Mar 21 2011

Fresh from the Market: Spring Parsnips

“Patience with parsnips pays off.”

--Barbara Damrosch

I love parsnips, especially when paired with carrots.  I tend to think of them as a Fall and Winter root crop, best served in soups or roasted as a side dish to a hearty meal, which is exactly how we used them on Thanksgiving in our roasted parsnips and carrots side dish.  What I didn’t know, until last week, was that many farmers overwinter their parsnips, leaving them in the ground, protected by a layer of mulch.  Over winter, as the ground freezes and snow gathers above, the parsnips’ starches convert to sugar and the flesh becomes more tender.


These root vegetables are then harvested at the lowest ebb of the vegetable year, just when nearly everyone is ready for something more exciting than winter squash and apples!  The spring-dug parsnip not only benefit consumers’ eager taste buds, but they also aid farmers.  In The New Organic Grower, Eliot Coleman notes that a Spring parsnip crop helps to provide an income at a time when there is little else for farmers to market.


When I saw the Union Square Greenmarket report on Twitter that that Windfall Farms was selling overwintered parsnips, I rearranged my schedule to get to the market immediately. Last Wednesday, we bought a few pounds worth for a parsnip and pea shoot pasta, before returning this weekend to buy several more pounds of parsnips for a weekend dinner (recipe to come!).  Upon purchase, we could smell the sweetness radiating out of the knobby, ugly roots.  Mmm!


Parsnips are a member of the umbelliferae family, making it a sister or brother to carrots, chervil, parsley, fennel, celery, and celeriac.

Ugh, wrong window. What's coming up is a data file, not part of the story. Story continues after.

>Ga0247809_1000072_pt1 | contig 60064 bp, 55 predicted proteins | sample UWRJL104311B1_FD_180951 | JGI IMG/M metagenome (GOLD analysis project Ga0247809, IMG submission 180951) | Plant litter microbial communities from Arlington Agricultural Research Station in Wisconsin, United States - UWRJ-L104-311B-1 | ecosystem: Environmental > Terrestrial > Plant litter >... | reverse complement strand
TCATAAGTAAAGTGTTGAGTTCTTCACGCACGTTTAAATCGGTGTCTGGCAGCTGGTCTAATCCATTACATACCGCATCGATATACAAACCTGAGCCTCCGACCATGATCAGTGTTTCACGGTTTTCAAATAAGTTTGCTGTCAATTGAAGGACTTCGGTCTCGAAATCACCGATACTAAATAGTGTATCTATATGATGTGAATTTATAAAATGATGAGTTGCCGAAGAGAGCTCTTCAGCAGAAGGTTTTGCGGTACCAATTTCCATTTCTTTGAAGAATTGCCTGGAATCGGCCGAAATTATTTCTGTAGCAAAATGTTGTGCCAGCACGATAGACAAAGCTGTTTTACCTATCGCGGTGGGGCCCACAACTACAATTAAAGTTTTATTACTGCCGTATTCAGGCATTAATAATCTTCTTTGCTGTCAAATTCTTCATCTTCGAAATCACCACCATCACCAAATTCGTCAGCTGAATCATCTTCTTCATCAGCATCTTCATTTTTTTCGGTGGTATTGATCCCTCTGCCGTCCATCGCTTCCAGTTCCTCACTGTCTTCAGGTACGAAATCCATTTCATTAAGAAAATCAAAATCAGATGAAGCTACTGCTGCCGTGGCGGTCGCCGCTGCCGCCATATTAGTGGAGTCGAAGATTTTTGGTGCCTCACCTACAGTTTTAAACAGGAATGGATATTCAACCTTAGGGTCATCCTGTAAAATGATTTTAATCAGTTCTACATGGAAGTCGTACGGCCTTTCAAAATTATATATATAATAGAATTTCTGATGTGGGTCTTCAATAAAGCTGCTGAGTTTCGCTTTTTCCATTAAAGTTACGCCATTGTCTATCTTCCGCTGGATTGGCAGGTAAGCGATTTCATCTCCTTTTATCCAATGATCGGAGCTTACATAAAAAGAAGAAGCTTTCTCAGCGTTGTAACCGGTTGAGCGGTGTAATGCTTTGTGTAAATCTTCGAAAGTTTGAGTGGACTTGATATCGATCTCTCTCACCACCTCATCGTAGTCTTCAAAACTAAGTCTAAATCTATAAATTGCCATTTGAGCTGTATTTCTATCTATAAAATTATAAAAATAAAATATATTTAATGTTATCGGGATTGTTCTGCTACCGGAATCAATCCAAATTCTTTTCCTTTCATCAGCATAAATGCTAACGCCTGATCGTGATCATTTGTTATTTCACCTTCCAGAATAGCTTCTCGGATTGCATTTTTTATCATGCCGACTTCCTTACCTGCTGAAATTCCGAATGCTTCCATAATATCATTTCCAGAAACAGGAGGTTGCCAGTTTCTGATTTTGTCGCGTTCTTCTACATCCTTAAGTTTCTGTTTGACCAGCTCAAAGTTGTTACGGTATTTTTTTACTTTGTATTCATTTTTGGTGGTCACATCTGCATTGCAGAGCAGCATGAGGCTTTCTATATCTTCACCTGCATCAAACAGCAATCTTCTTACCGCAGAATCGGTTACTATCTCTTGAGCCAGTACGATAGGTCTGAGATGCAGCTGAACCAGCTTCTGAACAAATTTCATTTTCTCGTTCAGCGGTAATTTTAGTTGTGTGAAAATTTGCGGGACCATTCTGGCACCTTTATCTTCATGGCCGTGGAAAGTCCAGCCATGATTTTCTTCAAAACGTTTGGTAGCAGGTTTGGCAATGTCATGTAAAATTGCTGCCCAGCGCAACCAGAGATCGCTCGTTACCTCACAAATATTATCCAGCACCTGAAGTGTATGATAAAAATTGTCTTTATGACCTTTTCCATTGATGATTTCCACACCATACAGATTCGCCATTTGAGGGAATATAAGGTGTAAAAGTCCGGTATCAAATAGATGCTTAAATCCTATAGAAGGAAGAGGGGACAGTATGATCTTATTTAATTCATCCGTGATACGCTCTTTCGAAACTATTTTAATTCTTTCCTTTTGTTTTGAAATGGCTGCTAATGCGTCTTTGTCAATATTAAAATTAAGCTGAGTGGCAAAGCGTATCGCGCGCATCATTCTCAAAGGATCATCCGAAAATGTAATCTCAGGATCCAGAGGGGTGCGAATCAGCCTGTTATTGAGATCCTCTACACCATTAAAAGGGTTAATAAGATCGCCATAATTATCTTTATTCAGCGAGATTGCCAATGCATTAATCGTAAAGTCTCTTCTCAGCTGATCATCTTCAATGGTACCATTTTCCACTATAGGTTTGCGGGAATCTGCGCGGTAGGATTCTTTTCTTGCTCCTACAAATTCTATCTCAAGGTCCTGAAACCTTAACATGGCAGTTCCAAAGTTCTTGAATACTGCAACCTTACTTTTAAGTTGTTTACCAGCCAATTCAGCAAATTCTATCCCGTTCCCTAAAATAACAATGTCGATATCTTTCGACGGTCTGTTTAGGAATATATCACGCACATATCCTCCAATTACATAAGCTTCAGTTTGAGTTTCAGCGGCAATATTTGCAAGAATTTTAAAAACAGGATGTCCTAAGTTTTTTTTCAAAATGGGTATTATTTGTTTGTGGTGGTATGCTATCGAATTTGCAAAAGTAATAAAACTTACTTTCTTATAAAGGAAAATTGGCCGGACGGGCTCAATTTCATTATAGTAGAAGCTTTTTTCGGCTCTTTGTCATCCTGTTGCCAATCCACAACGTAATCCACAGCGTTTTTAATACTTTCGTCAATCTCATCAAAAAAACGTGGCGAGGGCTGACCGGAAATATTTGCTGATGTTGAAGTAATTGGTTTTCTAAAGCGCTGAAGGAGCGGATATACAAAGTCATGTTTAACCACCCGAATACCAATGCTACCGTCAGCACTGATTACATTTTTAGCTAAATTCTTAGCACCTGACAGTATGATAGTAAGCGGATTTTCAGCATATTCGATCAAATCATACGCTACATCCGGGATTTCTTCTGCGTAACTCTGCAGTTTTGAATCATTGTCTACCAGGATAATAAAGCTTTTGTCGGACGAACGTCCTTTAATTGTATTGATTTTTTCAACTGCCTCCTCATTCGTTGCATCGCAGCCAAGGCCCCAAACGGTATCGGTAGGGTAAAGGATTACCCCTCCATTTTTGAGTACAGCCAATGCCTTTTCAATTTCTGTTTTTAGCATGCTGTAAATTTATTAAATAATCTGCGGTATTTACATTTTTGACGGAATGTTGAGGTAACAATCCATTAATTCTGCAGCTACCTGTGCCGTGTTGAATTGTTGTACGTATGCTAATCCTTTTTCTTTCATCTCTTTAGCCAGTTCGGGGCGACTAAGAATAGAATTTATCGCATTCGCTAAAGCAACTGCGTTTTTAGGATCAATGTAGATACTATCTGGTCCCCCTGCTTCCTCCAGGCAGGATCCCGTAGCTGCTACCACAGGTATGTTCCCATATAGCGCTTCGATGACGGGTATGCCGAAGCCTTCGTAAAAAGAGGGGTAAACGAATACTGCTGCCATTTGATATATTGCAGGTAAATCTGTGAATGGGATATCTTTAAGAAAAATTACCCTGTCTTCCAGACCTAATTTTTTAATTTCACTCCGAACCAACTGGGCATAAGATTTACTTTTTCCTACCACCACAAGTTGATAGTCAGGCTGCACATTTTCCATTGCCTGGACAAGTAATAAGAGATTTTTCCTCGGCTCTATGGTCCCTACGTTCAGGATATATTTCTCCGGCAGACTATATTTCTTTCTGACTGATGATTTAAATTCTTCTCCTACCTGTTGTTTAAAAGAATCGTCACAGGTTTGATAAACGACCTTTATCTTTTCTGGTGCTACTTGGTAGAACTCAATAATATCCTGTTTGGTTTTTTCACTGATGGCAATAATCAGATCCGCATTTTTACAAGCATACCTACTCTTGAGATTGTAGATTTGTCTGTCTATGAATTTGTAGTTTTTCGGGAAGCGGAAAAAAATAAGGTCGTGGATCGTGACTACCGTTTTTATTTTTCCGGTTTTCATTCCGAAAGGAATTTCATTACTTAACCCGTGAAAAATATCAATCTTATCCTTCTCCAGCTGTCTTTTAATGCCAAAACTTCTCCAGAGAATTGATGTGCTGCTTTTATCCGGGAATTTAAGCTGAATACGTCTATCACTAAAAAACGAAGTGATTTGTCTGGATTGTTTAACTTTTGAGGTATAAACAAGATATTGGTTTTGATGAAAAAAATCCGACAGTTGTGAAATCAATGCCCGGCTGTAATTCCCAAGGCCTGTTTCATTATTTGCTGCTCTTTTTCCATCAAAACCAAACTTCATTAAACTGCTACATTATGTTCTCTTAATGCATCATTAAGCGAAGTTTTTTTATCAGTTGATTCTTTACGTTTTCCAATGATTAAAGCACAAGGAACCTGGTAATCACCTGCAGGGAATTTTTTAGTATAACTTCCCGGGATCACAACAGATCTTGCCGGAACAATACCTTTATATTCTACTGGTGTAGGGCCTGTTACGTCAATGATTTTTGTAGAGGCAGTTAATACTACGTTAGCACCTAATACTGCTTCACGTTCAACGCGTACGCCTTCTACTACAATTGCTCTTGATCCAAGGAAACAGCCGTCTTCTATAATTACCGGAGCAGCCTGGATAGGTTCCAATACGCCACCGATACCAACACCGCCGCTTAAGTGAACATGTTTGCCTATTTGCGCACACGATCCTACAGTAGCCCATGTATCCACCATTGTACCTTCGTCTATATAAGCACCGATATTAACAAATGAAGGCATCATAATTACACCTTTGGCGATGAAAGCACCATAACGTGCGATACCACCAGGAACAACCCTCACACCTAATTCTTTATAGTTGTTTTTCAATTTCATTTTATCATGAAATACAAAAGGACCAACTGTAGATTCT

As a fun fact, during the Middle Ages, parents gave their babies parsnips to suck on during teething.

Flavor Profile:

Their sweet and earthy flavor is quite unique—it’s hard to compare it to any other vegetable.  Each bite is full of buttery sweetness, with hints of honey.

In the Kitchen:

Look for heavy parsnips that you can’t easily bend.  When you pick one up, you should be able to smell its sweetness.  You can keep parsnips for up to a week in the refrigerator, but as is the case with most produce, try to eat them as quickly as possible.

Special Note: Cookbook authors don’t recommend boiling parsnips, as they can quickly become waterlogged.  Instead, steam them or roast them.  The surest way to bring out a parsnip’s flavor profile is to pair it with butter or olive oil.

Growing Season:

Spring parsnips are planted in May or June and then simply left in the ground until the following Spring.  Parsnips tend to do better in cooler climates. When overwintering these root vegetables, farmers are sure to harvest them before the new tops and seed stalks start to grow (or else the root becomes fibrous and starchy).

pile of parsnips

Interesting Links:

Rooted in Tradition

For the curious baker!

We challenged ourselves with the spring parsnip recipe we made this weekend.  Check back soon!

Sources: Wikipedia, The Produce Bible,,